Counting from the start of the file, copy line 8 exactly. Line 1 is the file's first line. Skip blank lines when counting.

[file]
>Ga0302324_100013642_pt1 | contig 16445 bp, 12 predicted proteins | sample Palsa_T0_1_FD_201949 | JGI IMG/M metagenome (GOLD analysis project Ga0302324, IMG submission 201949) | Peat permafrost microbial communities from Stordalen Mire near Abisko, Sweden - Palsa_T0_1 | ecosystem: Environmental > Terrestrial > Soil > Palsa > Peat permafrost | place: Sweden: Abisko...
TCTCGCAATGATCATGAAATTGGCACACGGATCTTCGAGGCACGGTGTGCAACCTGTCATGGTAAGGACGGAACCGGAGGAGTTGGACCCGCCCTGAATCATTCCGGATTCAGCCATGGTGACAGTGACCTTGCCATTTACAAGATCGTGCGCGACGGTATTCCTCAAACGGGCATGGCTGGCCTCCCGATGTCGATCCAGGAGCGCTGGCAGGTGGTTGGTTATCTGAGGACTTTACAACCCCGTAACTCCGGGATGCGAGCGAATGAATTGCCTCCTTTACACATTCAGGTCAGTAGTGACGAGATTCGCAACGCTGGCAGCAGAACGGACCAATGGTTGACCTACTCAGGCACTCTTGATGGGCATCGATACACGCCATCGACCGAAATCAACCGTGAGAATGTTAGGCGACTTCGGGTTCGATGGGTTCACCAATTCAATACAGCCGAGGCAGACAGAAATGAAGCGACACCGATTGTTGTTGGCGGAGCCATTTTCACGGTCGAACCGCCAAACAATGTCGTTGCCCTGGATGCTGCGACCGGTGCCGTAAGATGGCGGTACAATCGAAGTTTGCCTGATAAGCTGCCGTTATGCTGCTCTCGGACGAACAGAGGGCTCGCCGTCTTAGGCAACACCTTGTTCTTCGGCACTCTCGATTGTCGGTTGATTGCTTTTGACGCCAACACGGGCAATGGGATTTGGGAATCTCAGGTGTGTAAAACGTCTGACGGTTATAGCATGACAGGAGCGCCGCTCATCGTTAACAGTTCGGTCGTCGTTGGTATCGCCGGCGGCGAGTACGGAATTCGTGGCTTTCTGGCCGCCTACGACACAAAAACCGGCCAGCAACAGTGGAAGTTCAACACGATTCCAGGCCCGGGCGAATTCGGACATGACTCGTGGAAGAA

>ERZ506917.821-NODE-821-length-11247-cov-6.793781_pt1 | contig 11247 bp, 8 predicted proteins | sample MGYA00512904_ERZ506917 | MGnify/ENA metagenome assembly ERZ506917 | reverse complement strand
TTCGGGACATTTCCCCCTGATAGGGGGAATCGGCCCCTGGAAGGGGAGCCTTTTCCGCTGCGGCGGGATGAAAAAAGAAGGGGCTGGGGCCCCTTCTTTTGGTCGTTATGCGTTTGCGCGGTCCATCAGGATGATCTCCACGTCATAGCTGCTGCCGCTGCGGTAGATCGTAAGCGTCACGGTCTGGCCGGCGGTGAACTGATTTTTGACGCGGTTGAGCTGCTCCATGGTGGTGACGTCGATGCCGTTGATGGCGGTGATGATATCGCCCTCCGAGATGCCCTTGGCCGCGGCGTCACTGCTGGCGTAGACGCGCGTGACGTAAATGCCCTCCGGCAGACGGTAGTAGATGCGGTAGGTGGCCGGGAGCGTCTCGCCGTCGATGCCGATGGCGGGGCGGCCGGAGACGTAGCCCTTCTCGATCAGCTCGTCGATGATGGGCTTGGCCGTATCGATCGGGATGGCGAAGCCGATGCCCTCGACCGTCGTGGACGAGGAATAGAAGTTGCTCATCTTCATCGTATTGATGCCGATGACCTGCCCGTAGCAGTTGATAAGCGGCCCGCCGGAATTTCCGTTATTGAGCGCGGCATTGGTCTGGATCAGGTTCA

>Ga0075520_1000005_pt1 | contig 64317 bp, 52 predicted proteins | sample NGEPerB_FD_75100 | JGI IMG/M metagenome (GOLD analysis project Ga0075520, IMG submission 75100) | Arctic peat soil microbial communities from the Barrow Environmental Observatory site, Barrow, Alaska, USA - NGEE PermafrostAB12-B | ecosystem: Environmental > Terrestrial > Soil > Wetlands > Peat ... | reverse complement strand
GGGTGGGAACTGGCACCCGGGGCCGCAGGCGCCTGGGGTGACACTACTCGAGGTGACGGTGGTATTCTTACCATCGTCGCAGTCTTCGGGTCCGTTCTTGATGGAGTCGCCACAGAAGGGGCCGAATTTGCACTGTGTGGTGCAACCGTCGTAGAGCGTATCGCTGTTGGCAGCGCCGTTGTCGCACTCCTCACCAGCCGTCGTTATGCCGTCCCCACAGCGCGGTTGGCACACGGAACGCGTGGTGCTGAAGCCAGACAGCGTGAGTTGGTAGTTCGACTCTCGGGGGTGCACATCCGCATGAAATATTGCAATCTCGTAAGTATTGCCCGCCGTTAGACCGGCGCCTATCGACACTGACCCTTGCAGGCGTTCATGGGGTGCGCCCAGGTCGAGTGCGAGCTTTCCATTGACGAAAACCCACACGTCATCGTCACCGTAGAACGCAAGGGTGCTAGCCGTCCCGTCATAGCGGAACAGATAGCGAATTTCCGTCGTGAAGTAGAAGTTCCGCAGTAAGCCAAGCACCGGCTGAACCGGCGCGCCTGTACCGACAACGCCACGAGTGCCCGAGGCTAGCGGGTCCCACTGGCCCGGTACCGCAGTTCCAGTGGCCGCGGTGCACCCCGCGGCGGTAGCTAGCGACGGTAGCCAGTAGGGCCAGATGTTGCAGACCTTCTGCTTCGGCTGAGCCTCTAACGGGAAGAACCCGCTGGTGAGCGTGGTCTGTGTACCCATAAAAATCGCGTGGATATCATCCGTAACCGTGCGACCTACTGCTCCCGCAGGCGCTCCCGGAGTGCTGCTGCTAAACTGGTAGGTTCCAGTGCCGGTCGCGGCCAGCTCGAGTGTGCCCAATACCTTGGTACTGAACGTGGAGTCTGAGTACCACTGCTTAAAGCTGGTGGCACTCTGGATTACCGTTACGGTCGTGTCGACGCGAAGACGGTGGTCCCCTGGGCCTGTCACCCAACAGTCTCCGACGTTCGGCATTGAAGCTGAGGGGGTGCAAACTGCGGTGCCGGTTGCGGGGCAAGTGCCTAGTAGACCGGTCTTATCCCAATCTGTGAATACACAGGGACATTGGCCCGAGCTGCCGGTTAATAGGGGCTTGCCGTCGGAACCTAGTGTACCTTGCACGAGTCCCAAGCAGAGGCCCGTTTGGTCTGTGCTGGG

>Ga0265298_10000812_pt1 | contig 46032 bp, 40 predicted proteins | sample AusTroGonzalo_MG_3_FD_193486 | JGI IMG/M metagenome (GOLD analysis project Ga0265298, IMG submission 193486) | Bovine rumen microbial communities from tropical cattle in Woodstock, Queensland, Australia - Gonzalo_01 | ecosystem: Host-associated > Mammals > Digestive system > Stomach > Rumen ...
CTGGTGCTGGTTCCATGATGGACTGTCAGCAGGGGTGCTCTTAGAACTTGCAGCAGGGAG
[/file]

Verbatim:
CTGGTGCTGGTTCCATGATGGACTGTCAGCAGGGGTGCTCTTAGAACTTGCAGCAGGGAG